Workers’ Comp In-Cites
Welcome to the latest edition of Schaff & Young's Workers' Comp In-Cites. Designed to provide our clients with practical insight, Workers' Comp In-Cites outlines recent developments in Pennsylvania workers' compensation law and explains how those decisions impact our clients and their cases. Barbara Young, Michael Schaff and the other attorneys at Schaff & Young, P.C. are always available to discuss these cases – or any other questions or concerns you might have. Just give us a call at (215) 988-0090 or send an email to info@schaffyoung.com. We look forward to hearing from you.


No Pennsylvania Jurisdiction Merely Because the Person Was Hired in Pennsylvania

In a decision that is logical and practical, the Commonwealth Court ruled that, under Section 305.2 of the Workers’ Compensation Act, Pennsylvania did not have jurisdiction over a workers’ compensation claim when the injured worker worked under a contract of hire made in Pennsylvania for employment principally located in another state. Rather, in Greenwalt v. Workers’ Compensation Appeal Board (Bristol Environmental, Inc.), the Court affirmed that jurisdiction is appropriate in Pennsylvania only when (1) the worker’s employment is principally located in Pennsylvania, or, (2) the worker is working under a contract of hire made in Pennsylvania in employment not principally localized in any state, or (3) the injured worker is working under a contract of hire made in Pennsylvania in employment principally localized in another state whose workers’ compensation law does not apply to the employer.


June 2014 Edition
Volume VIII
Number 6
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To Challenge an Impairment Rating Evaluation, Claimants Must Demonstrate That They Didn’t Reach MMI

So ruled the Commonwealth Court in Arvilla Oilfield Services, Inc. v. Workers’ Compensation Appeal Board (Carlson). In this case, the Court held that, under Section 306(a.2) of the Workers’ Compensation Act, an employer seeking to change an injured worker’s status based upon an Impairment Rating Evaluation must present evidence that the employee has reached maximum medical improvement (MMI). If an employee seeks to challenge the IRE based upon the fact that he or she has not reached MMI, the injured worker must present competent evidence on this issue.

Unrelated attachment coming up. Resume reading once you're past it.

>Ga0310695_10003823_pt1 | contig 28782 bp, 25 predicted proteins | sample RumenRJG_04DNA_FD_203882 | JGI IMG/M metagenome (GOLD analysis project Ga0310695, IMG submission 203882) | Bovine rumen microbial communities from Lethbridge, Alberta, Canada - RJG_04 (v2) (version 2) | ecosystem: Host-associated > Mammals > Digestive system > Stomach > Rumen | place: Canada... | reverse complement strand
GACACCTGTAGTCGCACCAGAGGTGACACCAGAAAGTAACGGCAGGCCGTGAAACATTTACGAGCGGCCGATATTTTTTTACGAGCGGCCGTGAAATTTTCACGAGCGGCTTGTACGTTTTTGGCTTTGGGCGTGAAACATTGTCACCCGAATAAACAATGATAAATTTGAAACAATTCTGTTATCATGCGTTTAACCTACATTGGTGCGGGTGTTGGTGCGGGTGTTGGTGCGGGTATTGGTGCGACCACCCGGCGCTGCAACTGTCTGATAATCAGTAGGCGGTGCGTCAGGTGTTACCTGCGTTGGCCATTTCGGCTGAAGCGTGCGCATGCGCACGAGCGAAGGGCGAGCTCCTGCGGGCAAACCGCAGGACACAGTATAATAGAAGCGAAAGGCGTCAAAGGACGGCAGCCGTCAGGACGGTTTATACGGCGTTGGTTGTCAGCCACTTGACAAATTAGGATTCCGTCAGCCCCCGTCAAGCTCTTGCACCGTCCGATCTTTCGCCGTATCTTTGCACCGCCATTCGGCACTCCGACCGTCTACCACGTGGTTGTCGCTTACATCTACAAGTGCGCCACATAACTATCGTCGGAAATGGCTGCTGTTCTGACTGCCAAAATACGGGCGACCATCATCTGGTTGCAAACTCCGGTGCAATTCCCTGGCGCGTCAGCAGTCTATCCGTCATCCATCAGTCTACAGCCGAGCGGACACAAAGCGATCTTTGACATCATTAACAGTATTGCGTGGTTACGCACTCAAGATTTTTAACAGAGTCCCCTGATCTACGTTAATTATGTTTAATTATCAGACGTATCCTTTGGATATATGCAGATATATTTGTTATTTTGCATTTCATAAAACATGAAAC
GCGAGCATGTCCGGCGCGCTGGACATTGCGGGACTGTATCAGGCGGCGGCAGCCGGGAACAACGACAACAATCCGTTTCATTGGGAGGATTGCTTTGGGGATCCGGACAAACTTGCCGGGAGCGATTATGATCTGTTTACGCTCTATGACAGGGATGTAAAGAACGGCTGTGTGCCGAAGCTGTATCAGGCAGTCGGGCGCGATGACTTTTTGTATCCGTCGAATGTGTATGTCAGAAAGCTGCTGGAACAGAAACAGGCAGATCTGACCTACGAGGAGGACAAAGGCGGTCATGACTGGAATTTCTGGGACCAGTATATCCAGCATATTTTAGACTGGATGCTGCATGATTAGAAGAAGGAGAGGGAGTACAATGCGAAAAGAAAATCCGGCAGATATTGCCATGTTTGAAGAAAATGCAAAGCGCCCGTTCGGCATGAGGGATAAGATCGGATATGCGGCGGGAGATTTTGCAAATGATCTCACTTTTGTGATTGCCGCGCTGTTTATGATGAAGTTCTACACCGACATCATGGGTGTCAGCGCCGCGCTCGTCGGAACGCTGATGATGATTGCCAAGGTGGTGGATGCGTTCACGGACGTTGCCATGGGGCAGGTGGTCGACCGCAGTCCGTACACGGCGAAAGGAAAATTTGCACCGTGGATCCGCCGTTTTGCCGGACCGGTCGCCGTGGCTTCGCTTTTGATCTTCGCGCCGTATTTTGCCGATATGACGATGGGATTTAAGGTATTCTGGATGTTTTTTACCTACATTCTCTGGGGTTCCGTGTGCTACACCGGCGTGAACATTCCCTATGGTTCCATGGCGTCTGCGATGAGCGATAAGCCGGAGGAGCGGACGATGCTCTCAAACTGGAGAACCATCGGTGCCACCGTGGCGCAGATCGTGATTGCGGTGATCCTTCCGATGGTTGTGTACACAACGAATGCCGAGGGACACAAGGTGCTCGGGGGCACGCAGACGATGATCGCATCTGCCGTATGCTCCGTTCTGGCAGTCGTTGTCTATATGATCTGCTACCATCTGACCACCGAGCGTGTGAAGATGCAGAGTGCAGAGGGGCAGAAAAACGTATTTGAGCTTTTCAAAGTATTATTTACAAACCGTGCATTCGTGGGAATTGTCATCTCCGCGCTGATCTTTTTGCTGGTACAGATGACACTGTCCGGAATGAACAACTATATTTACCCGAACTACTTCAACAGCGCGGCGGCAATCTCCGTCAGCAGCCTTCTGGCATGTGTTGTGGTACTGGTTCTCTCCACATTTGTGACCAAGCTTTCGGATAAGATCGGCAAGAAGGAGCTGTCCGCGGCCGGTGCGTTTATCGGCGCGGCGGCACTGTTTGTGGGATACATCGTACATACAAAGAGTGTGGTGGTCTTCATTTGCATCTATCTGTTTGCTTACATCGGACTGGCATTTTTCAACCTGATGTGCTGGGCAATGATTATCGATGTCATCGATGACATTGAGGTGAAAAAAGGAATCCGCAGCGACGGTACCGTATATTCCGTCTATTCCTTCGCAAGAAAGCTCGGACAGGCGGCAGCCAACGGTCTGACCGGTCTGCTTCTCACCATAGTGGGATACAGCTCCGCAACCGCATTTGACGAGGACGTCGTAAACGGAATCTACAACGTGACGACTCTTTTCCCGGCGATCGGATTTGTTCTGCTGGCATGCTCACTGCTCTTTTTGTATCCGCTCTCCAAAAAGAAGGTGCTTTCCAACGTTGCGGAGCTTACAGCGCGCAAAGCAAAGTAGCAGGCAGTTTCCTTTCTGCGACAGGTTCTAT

Preventing a Robbery, Even if Off-Duty, Is Compensable

In this case, the injured worker, a management employee, was injured after pursuing and attempting to stop a thief while the employee was on the employer’s premises outside of his scheduled shift in order to correct a cash register mistake and to stock the store’s cooler. The Commonwealth Court, in Wetzel v. Workers’ Compensation Appeal Board (Parkway Service Station), held that under Section 301(c)(1) of the Workers’ Compensation Act, an employee is entitled to benefits unless the employer proves that the injured employee abandoned his employment, was not engaged in an activity that furthered the employer’s business, or violated a positive work rule.


Injured Workers Must Notify the UEGF of a Claim Within 45 Days of Learning that the Employer Was Not Insured

The Commonwealth Court, in Pennsylvania Uninsured Employers Guaranty Fund v. Workers’ Compensation Appeal Board (Lyle and Walt & Al’s Auto & Towing Service), ruled that, pursuant to Section 1603(b) of the Workers’ Compensation Act, an injured worker must notify the Pennsylvania Uninsured Employers Guaranty Fund (the UEGF/Fund) “within 45 days after the worker knew that the employer was uninsured” in order to receive benefits from the Fund. In this case, the Commonwealth Court liberally interpreted the date that the claimant learned that the employer did not have workers’ compensation insurance. On the other hand, the Court implicitly affirmed that a claimant who fails to provide notice within the statutory 45-day requirement is not entitled to benefits from the Fund.


Jurisdiction May Be Raised at Any Time

Because statutory immunity under the Workers’ Compensation Act, 77 P.S. § 481(a), is a question of law that goes to the heart of a court’s jurisdiction to hear and decide a matter, a court may consider the defense at any stage, as long as the proceedings continue, even throughout the appellate process. Thus ruled the Superior Court in Sheard v. J.J. Deluca Company, Inc.


Supreme Court to Decide Important Subrogation Issue

The Pennsylvania Supreme Court agreed to decide the issue of whether Section 319 of the Pennsylvania Workers’ Compensation Act, allows an employer/insurer to step into the shoes of the insured employee to subrogate against the tortfeasor. The case, Liberty Mutual Insurance Co. v. Domtar Paper Co., will now be briefed and argued by the parties.